Thursday, June 29, 2006

Character in Fiction


Complex characters are crucial to successful storytelling. You can develop them in several ways.

1. Concreteness- They have specific homes, possessions, medical histories, tastes in furniture, political opinions. Apart from creating verisimilitude, these concrete aspects of the characters should convey information about the story: does the hero smoke Marlboros because he is a rugged outdoorsman, or because thats the brand smoked by men of his social background, or just because you do?

2. Symbolic association- You can express a characters nature metaphorically through objects or settings. These may not be perfectly understandable to the reader at first (or to the writer!), but they seem subconsciously right. Symbolic associations can be consciously `archetypal', linking the character to similar characters in literature. Or you may use symbols in some private system which the reader may or may not consciously grasp. Characters names can form symbolic associations, though this practice has become less popular in modern fiction except in comic or ironic writing.

3. Speech- The characters speech helps to evoke personality: shy and reticent, aggressive and frank, coy, humorous. Both content and manner of speech should accurately reflect the characters social and ethnic background without stereotyping. If a character speaks prose, his or her background should justify that rather artificial manner. If a character is inarticulate, that in itself should convey something.

4. Behavior- From table manners to performance in hand-to-hand combat, each new example of behavior should be consistent with what we already know of the character, yet it should reveal some new aspect of personality. Behavior under different forms of stress should be especially revealing.

5. Motivation- The characters should have good and sufficient reasons for their actions, and should carry those actions out with plausible skills. If we do not believe characters would do what the author tells us they do, the story fails.

6. Change- Characters should respond to their experiences by changing or by working hard to avoid changing. As they seek to carry out their agendas, run into conflicts, fail or succeed, and confront new problems, they will not stay the same people. If a character seems the same at the end of a story as at the beginning, the reader at least should be changed and be aware of whatever factors kept the character from growing and developing.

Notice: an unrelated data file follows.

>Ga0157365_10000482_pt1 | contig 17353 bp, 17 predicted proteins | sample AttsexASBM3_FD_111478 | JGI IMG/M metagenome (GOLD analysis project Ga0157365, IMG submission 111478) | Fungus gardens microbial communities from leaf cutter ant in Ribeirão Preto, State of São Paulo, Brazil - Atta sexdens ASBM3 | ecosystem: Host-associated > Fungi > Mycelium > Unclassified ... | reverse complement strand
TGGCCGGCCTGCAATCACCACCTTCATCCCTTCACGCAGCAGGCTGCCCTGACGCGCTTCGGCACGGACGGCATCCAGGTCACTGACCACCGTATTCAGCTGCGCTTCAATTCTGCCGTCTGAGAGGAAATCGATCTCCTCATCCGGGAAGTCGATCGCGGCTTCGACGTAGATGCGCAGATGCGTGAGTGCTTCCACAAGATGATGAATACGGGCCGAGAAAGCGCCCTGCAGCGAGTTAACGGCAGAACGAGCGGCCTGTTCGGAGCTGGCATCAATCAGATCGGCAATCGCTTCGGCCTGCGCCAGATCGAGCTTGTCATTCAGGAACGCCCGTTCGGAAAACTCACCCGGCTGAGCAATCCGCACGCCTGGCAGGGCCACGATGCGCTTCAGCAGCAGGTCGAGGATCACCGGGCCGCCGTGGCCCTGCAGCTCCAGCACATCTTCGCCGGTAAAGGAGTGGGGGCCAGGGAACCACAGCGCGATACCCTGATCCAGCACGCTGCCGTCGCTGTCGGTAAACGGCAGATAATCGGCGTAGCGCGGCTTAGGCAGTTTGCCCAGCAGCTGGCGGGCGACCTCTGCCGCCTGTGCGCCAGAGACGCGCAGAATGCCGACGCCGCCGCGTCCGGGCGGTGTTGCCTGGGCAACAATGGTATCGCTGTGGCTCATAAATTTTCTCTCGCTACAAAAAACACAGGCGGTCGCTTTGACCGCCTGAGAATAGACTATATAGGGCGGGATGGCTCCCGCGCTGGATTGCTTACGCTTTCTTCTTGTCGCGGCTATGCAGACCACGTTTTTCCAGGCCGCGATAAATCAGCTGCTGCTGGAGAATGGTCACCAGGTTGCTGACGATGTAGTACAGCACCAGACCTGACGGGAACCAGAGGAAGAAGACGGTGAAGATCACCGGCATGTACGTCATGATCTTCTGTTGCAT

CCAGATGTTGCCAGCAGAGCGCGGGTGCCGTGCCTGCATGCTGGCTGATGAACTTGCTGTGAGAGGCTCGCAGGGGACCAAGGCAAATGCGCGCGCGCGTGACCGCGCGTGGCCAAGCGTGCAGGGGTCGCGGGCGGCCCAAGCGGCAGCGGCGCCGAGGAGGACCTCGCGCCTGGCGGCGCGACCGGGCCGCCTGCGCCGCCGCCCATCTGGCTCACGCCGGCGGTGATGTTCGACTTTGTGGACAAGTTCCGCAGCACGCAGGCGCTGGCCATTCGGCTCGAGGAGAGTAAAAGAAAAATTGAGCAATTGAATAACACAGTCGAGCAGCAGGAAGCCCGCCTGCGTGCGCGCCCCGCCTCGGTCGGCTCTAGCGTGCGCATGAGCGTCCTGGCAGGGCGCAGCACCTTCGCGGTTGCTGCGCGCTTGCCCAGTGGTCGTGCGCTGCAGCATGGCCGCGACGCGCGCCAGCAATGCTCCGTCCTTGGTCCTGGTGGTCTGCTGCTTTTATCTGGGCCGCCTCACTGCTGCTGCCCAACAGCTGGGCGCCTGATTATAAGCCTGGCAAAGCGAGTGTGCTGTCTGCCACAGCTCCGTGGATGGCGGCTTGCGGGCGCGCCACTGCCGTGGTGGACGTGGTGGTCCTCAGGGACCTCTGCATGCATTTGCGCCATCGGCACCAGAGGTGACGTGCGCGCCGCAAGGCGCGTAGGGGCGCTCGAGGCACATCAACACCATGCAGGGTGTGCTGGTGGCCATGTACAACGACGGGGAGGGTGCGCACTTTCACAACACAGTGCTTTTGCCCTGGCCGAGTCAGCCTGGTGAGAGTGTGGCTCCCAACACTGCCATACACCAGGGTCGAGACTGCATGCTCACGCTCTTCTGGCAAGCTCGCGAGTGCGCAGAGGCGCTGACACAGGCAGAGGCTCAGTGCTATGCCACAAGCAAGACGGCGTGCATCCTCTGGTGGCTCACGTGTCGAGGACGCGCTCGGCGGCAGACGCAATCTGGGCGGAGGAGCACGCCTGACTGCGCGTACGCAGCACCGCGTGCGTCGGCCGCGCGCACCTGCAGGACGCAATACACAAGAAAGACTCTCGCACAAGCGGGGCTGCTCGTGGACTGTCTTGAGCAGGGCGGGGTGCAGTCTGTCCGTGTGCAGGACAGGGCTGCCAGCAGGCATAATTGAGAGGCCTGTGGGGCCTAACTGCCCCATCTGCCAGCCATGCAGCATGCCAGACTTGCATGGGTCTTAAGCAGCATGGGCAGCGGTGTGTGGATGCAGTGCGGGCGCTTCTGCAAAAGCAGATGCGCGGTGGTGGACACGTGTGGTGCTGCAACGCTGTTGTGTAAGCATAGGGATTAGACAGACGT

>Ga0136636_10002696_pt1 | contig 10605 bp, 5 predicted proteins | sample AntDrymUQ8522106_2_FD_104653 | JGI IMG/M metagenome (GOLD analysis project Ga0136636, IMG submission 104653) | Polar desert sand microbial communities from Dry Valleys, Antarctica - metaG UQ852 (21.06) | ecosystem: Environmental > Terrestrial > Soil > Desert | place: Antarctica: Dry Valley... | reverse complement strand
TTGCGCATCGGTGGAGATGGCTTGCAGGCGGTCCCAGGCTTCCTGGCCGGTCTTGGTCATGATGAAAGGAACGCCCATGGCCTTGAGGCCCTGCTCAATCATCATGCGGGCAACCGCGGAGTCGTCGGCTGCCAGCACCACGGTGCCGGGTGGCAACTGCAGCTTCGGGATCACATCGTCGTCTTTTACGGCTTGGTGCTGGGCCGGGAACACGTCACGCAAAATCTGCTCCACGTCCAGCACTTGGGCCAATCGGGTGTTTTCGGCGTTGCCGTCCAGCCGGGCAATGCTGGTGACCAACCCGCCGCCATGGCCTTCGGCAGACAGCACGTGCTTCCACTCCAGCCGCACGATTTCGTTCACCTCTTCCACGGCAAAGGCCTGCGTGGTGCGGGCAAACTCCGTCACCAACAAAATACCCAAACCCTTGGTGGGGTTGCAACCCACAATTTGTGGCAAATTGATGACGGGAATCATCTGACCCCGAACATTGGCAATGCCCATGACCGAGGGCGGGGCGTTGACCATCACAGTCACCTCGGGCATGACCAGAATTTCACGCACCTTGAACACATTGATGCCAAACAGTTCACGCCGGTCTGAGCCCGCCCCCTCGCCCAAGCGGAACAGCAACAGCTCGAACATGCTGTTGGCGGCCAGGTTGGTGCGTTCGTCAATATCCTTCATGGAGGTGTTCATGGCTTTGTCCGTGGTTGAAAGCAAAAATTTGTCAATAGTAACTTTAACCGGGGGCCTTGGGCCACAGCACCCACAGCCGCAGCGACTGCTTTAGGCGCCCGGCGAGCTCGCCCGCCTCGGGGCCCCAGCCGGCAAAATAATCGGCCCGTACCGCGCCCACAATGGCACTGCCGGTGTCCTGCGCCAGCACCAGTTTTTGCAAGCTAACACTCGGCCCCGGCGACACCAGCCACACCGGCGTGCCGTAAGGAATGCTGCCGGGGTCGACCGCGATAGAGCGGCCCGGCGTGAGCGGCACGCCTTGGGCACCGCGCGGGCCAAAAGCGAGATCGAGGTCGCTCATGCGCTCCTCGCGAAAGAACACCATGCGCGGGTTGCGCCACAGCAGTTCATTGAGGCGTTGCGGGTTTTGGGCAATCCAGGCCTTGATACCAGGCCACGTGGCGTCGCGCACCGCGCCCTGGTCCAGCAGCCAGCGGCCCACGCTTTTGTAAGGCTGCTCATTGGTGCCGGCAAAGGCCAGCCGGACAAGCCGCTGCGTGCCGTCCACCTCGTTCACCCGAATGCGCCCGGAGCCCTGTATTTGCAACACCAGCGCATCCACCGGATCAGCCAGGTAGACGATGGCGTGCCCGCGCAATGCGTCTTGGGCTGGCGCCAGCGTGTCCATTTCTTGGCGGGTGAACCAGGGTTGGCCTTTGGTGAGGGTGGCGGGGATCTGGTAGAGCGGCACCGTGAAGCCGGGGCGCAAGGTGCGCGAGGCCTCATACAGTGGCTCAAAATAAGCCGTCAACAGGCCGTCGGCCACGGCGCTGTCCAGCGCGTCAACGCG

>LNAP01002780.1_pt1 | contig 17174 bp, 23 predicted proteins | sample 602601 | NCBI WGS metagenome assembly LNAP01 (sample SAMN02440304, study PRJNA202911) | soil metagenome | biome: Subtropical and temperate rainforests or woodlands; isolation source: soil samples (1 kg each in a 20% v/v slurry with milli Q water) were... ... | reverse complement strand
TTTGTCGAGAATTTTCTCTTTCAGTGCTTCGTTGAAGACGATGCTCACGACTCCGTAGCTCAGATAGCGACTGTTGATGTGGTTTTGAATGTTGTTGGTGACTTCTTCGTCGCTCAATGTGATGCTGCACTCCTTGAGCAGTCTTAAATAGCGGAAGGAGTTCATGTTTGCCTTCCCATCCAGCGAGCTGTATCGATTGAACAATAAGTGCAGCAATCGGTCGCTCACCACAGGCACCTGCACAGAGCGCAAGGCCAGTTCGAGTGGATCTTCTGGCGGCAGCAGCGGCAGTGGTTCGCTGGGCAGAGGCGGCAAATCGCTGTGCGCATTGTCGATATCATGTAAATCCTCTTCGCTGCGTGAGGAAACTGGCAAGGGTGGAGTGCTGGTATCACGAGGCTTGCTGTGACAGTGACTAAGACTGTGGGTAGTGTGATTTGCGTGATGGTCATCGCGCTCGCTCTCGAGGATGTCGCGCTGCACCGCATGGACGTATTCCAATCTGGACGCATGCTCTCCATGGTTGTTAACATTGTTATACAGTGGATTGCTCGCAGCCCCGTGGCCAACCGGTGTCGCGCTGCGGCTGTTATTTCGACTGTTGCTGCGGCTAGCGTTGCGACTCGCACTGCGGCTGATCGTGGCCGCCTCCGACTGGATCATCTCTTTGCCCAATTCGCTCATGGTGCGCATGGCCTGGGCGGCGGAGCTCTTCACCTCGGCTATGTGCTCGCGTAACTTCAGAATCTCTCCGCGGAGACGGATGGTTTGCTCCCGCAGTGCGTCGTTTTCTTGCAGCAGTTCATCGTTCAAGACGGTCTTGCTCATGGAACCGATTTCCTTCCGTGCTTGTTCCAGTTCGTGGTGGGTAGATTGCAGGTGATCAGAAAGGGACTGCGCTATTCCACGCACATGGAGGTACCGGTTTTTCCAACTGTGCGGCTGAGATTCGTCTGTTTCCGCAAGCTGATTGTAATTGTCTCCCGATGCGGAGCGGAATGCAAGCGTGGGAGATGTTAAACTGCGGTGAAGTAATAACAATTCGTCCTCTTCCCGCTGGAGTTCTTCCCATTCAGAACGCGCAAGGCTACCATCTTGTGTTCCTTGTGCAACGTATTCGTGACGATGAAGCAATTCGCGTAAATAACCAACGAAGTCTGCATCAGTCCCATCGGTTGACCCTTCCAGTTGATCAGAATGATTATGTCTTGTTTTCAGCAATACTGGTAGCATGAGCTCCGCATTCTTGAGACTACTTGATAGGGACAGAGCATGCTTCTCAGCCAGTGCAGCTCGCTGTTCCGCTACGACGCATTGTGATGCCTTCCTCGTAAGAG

Wednesday, June 28, 2006

Tips for Wrting Flash Fiction

With the advent of the Internet, editors are looking for shorter works, more easily read on a computer screen. The current term is flash fiction, a tale between 300-1000 words long. Longer than micro-fiction (10-300 words) but shorter than traditional short stories, flash fiction is usually a story of a single act, sometimes the culmination of several unwritten events.

1. The small idea

Look for the smaller ideas in larger ones. To discuss the complex interrelationship of parents and children you would need a novel. Go for a smaller piece of that complex issue. How kids feel when they are not included in a conversation. What kids do when they are bored in the car. Middle child. Bad report card. Find a smaller topic and build on it.

2. Bury the preamble in the opening

When you write your story, do not take two pages to explain all the pre-story. Find a way to set it all in the first paragraph, then get on with the rest of the tale.

3. Start in the middle of the action

Start the story in the middle of the action. A man is running. A bomb is about to go off. A monster is in the house. Do not describe any more than you have to. The reader can fill in some of the blanks.

4. Focus on one powerful image

Find one powerful image to focus your story on. A war-torn street. An alien sunset. They say a picture worth a thousand words. Paint a picture with words. It does not hurt to have something happen inside that picture. It is a story after all.

5. Make the reader guess until the end

A little mystery goes a long way. Your reader may have no idea what is going on for the majority of the story. This will lure them on to the end. When they finish, there should be a good pay off or solution.

6. Use a twist

The twist ending allows the writer to pack some punch at the end of the story. Flash fiction is often twist-ending fiction because you do not have enough time to build up sympathetic characters and show how a long, devastating plot has affected them. Like a good joke, flash fiction is often streamlined to the punch-line at the end.